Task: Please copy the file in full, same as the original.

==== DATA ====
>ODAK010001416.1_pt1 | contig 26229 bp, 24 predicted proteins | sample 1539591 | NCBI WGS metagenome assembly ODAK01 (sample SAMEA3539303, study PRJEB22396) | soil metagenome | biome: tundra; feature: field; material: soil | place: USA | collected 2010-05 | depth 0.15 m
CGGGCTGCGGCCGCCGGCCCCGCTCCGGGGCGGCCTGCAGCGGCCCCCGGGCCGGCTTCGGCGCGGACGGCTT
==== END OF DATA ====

>ODAK010001416.1_pt1 | contig 26229 bp, 24 predicted proteins | sample 1539591 | NCBI WGS metagenome assembly ODAK01 (sample SAMEA3539303, study PRJEB22396) | soil metagenome | biome: tundra; feature: field; material: soil | place: USA | collected 2010-05 | depth 0.15 m
CGGGCTGCGGCCGCCGGCCCCGCTCCGGGGCGGCCTGCAGCGGCCCCCGGGCCGGCTTCGGCGCGGACGGCTT